- Must demonstrate examples of an extraordinary initiative that has actively worked with the Aboriginal community to build capacity at a local or regional level.
*Mt Druitt Indigenous Choir Open or Close
Mt Druitt Indigenous Choir, also known as the One Good Day Choir, was formed for a Christmas Show in 2010 and has been popular with language songs at over 160 NAIDOC and cultural events. The choir has a community focus that builds families and lifts spirits.
All of the work revolves around the themes of dreaming, healing and leading. Many songs also explore the seven wonders of Indigenous life including kinship, language and food. The choir provides the opportunity to celebrate the past, a very clear connection with the present and a hope for the future.
Aboriginal and Torres Strait Islander Ministry of Food Cooking Classes Open or Close
The Aboriginal and Torres Strait Islander Ministry of Food Cooking Class was held at the Jamie Oliver Ministry of Food cooking centre in Wetherill Park. This five week program was taught by a professional cookery teacher and aimed to increase awareness of healthy eating and equip Aboriginal and Torres Strait Islander service users with the skills, knowledge and confidence to prepare simple, tasty, fast and healthy meals using fresh produce for themselves and their families.
The introduction of the Aboriginal and Torres Strait Islander Ministry of Food Cooking Class has seen participation in the Aboriginal and Torres Strait Islander Social Support program increase. This is despite the community historically being difficult to reach. Through word of mouth the number of community members willing to access the service has grown.
Daramu Open or Close
Daramu is a youth justice program operated by Marist Youth Care which targets Aboriginal young people, 12 to 18 Years old, in contact with Juvenile Justice or at risk of offending. Daramu is based in Mt Druitt.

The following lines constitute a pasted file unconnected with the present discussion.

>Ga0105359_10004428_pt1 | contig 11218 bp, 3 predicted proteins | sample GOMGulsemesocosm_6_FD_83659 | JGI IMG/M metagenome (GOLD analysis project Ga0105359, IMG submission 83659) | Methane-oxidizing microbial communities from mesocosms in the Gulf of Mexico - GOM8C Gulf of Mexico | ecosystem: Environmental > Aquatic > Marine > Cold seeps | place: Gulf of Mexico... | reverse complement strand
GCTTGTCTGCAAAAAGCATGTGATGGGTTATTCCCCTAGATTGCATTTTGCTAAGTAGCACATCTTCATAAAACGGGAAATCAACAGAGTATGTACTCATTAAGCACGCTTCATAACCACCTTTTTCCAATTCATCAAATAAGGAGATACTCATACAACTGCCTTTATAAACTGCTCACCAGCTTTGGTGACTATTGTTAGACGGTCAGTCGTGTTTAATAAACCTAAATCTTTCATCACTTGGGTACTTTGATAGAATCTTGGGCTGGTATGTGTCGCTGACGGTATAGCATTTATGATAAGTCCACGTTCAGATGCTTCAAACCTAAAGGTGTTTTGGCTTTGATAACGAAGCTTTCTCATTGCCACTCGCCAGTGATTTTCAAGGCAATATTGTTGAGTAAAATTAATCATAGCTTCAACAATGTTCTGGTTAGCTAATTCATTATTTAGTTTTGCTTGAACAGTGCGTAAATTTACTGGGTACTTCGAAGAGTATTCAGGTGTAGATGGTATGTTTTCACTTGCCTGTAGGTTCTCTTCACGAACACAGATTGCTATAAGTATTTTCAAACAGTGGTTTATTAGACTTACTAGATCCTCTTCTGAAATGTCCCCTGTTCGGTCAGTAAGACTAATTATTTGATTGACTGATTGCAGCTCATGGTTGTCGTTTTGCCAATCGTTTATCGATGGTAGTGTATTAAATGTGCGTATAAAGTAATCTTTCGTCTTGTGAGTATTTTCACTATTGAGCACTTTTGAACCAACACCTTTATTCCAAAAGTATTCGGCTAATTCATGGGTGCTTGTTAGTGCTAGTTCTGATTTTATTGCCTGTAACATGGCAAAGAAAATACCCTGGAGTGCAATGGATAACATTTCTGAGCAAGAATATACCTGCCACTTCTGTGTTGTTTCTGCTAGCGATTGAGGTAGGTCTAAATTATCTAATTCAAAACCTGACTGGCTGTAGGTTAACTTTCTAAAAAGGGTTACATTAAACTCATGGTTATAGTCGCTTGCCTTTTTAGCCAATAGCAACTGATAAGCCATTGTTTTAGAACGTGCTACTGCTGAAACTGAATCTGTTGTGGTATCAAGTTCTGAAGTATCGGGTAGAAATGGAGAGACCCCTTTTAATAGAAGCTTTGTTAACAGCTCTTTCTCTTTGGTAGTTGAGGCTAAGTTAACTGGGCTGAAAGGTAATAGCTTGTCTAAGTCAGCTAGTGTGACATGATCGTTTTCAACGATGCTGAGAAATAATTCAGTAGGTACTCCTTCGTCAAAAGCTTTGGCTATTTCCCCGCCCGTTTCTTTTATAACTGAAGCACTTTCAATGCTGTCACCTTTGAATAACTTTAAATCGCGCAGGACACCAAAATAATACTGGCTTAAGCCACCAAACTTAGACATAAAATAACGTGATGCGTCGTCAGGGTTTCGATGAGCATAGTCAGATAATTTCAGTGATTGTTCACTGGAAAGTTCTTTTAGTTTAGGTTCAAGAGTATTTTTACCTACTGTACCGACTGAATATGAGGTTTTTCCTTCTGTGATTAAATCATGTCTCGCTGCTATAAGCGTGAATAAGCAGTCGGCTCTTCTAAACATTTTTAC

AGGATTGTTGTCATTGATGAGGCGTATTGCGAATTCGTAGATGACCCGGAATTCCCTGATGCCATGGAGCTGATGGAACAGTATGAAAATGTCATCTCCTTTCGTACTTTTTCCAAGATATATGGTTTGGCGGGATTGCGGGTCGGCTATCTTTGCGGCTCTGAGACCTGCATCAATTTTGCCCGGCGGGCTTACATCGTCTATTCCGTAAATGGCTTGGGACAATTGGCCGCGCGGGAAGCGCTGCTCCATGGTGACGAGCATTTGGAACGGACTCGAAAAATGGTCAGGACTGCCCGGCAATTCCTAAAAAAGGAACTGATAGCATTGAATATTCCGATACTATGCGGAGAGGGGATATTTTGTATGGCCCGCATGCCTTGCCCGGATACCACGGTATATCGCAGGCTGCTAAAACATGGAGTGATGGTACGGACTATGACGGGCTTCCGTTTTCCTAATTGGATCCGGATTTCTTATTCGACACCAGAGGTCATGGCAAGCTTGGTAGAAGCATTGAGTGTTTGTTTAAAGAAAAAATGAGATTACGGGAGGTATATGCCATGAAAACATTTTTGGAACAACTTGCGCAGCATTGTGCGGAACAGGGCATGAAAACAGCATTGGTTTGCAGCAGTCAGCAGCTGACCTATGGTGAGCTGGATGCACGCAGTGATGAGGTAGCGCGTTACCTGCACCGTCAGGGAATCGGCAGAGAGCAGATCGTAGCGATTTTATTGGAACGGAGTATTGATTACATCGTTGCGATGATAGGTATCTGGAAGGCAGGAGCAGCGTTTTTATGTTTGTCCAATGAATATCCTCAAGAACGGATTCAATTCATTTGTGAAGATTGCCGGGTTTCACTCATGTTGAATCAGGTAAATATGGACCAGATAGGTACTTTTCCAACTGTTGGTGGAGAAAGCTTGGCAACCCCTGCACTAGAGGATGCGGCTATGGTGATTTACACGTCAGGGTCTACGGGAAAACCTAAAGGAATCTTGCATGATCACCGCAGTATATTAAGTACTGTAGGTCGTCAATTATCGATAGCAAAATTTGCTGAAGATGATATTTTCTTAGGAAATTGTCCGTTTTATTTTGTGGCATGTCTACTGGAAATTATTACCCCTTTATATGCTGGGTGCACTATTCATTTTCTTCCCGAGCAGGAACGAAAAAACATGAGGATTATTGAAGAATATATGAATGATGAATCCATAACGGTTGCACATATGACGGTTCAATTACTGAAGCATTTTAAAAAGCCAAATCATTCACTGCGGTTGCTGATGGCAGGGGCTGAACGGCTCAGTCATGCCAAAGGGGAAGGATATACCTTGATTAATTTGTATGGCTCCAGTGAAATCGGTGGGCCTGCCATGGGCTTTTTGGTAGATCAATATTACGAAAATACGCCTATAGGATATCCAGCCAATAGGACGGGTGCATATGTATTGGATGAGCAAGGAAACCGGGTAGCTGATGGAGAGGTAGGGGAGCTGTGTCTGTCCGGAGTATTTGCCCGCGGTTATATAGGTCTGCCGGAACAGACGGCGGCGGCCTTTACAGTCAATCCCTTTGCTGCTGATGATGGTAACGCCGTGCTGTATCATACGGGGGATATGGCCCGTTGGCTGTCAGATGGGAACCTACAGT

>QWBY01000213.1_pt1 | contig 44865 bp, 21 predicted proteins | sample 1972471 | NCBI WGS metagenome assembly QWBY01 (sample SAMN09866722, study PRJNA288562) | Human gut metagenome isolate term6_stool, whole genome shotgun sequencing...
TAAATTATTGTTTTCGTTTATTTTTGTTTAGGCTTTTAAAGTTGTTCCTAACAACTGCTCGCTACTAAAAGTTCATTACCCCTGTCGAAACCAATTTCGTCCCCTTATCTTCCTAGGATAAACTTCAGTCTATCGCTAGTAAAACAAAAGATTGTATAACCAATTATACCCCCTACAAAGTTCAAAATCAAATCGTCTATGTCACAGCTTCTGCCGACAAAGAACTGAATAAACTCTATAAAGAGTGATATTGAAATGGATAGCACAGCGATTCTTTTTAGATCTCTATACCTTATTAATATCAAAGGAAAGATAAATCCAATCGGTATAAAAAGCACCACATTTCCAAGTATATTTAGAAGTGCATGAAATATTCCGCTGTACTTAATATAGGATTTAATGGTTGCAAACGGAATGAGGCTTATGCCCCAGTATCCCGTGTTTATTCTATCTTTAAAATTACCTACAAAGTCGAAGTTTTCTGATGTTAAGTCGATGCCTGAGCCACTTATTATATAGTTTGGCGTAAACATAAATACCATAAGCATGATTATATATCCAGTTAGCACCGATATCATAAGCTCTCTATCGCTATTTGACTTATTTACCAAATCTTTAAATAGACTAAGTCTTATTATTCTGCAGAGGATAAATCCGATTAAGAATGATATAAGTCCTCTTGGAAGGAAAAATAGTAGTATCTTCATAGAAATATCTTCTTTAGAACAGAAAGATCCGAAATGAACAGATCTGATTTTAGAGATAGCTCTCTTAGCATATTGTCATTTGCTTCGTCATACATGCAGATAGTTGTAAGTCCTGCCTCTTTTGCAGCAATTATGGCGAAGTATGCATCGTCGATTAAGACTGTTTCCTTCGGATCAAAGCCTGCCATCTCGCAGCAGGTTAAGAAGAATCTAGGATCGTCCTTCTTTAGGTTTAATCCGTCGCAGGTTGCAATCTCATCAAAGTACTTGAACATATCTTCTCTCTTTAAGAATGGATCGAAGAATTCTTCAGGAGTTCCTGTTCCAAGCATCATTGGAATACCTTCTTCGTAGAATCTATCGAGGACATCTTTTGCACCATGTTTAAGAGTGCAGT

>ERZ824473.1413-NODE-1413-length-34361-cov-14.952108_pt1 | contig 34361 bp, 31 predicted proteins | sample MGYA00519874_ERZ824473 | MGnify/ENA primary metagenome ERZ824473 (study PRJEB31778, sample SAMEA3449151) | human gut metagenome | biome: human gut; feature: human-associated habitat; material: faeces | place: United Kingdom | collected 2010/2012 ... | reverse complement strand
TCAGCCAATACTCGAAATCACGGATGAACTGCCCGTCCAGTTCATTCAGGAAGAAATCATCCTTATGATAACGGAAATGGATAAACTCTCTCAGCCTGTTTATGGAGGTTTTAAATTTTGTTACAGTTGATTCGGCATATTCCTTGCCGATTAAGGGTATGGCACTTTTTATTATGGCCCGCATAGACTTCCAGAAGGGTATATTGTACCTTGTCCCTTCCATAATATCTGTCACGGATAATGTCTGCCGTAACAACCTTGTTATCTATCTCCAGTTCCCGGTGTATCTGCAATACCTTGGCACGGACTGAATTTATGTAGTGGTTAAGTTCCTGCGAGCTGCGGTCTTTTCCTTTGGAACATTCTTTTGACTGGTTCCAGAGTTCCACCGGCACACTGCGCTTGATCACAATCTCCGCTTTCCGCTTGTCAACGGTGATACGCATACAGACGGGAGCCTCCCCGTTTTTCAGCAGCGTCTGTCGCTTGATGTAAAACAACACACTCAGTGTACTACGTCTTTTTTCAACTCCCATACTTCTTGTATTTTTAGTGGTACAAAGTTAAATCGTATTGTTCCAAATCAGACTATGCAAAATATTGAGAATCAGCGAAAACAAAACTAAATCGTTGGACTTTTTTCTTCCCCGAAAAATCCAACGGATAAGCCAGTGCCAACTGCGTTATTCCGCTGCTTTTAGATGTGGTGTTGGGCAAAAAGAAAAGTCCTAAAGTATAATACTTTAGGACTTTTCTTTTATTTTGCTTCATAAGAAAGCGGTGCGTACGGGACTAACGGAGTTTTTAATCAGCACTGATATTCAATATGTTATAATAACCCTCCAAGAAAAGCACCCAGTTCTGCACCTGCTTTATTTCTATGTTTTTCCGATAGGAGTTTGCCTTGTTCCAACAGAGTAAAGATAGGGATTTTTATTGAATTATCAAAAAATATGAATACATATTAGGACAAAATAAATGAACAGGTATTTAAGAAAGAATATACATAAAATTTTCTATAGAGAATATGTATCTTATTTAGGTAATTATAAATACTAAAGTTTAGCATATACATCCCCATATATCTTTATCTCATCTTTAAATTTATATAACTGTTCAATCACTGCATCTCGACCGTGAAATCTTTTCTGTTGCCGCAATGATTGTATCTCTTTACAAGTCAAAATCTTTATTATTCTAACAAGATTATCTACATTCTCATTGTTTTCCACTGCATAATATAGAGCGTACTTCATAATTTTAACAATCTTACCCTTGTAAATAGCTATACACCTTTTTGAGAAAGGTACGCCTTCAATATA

Through intensive case management and culturally specific programs, young people are supported to choose positive pro social pathways and to address the issues which are influencing their offending to build safer communities.
Young people are assisted to access services such as education and vocational training, health services, counselling and accommodation providers. Daramu also aims to help young people create a modern, positive Aboriginal identity.
Kasey is Missing Open or Close
Kasey is Missing is the culmination of a six year partnership between Information and Cultural Exchange (ICE) and Nepean Community Neighbourhood Services (NCNS) in Penrith. Both organisations shared expertise from their respective fields through an on-going creative partnership using digital media to engage the Aboriginal community of Penrith.
The result is a five part web series project collecting and honouring local stories over the length of the partnership and developing them into an international standard production. This work has been widely praised both by the local community and film industry. Kasey is Missing has had an extensive positive impact throughout the community in terms of professional, personal and community development.
Koori Outreach (Doonside) Open or Close
Koori Outreach is a partnership between Blacktown Community Corrections Office and Blacktown Area Community Centres Inc. (BACC) which aims to improve access to Aboriginal services, Aboriginal organisations and Aboriginal workers. Koori Outreach has been meeting on the first Wednesday of the month since 2008. Prior to the launch of the Outreach a needs analysis was completed in consultation with the local community.
This consultation highlighted a significant gap in service provision with poor access by community members in Doonside to Aboriginal services, Aboriginal organisations and Aboriginal workers. This strong partnership has continued to be successful as it is based on the model of: Thinking Strategically, Acting Collaboratively.
Reconciliation Day at Prospect Hill Open or Close
Holroyd City Council, in partnership with the Aboriginal and Torres Strait Islander Consultative Committee (ATSICC), held an interactive commemorative event to raise awareness of the first known act of reconciliation in Australia. In 1805 a group of women from the Darug nation organised a meeting with white colonial settlers, led by the Reverend Samuel Marsden, on Prospect Hill to bring about peace after a turbulent period of fighting in the region.
Four years ago Council and the ATSICC initiated a commemorative event to highlight the significance of the Prospect Hill site. It has since evolved into the inclusive event which attracted 120 members of the community representing Indigenous and non-Indigenous people, children, residents, and community organisations.